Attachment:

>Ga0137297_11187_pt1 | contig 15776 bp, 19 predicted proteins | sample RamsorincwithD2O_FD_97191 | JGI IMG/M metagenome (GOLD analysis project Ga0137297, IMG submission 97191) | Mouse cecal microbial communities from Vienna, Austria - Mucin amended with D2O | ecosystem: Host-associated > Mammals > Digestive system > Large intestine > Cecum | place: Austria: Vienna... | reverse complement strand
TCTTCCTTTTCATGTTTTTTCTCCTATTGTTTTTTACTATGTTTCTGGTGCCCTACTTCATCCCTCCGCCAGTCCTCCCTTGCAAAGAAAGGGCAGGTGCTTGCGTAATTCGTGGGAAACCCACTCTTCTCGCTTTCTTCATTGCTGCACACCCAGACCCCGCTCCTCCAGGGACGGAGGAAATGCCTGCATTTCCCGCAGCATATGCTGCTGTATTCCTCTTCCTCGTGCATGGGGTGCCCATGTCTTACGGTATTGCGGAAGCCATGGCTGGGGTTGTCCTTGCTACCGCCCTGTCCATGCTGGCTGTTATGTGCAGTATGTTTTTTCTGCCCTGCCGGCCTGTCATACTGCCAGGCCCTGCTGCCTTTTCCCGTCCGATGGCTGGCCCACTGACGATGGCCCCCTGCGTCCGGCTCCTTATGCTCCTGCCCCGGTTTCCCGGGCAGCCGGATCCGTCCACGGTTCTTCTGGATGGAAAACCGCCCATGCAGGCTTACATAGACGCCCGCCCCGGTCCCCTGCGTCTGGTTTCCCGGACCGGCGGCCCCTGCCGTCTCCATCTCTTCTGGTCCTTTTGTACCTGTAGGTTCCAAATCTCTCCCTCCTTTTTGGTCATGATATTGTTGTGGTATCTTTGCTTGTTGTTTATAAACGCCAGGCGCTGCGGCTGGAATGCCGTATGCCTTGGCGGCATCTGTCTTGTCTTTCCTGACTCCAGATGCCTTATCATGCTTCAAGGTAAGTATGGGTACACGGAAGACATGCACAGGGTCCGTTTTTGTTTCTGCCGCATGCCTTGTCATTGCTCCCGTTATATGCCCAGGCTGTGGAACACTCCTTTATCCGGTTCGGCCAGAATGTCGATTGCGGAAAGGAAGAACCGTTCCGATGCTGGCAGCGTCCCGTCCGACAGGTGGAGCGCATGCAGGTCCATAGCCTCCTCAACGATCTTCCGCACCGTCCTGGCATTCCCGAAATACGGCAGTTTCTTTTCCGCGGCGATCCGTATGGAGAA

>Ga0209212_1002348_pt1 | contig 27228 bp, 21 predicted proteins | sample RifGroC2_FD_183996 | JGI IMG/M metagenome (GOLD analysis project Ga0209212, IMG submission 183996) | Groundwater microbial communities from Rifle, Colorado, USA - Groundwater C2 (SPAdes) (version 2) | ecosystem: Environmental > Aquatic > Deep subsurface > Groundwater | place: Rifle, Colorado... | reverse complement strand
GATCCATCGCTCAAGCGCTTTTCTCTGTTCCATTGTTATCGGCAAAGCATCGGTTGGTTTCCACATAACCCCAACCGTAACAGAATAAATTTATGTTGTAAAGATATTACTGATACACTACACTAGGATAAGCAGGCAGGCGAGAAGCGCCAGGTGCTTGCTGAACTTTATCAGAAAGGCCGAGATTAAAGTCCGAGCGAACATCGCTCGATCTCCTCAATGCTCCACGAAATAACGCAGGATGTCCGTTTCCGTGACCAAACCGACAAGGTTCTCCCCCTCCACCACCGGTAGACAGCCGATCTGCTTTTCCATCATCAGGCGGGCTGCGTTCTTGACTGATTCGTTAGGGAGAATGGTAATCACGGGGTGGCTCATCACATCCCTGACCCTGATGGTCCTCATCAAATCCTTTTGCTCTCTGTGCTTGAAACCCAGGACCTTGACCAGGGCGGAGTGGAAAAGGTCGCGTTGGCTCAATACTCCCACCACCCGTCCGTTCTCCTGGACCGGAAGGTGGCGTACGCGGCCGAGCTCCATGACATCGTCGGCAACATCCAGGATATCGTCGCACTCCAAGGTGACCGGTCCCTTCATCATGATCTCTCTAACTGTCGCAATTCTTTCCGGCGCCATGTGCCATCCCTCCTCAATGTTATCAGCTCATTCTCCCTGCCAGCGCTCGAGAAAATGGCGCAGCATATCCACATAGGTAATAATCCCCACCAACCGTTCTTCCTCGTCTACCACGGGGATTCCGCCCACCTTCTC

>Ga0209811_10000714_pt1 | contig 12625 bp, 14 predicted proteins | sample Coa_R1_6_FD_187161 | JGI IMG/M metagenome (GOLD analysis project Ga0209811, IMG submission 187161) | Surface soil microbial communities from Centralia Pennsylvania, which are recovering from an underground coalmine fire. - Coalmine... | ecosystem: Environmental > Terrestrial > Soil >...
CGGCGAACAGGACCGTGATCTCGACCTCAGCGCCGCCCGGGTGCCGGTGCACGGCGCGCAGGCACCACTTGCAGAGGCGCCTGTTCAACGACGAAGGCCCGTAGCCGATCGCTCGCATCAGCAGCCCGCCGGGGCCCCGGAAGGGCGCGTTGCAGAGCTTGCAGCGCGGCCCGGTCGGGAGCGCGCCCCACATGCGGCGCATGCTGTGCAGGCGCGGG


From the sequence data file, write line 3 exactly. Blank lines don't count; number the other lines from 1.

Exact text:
>Ga0209212_1002348_pt1 | contig 27228 bp, 21 predicted proteins | sample RifGroC2_FD_183996 | JGI IMG/M metagenome (GOLD analysis project Ga0209212, IMG submission 183996) | Groundwater microbial communities from Rifle, Colorado, USA - Groundwater C2 (SPAdes) (version 2) | ecosystem: Environmental > Aquatic > Deep subsurface > Groundwater | place: Rifle, Colorado... | reverse complement strand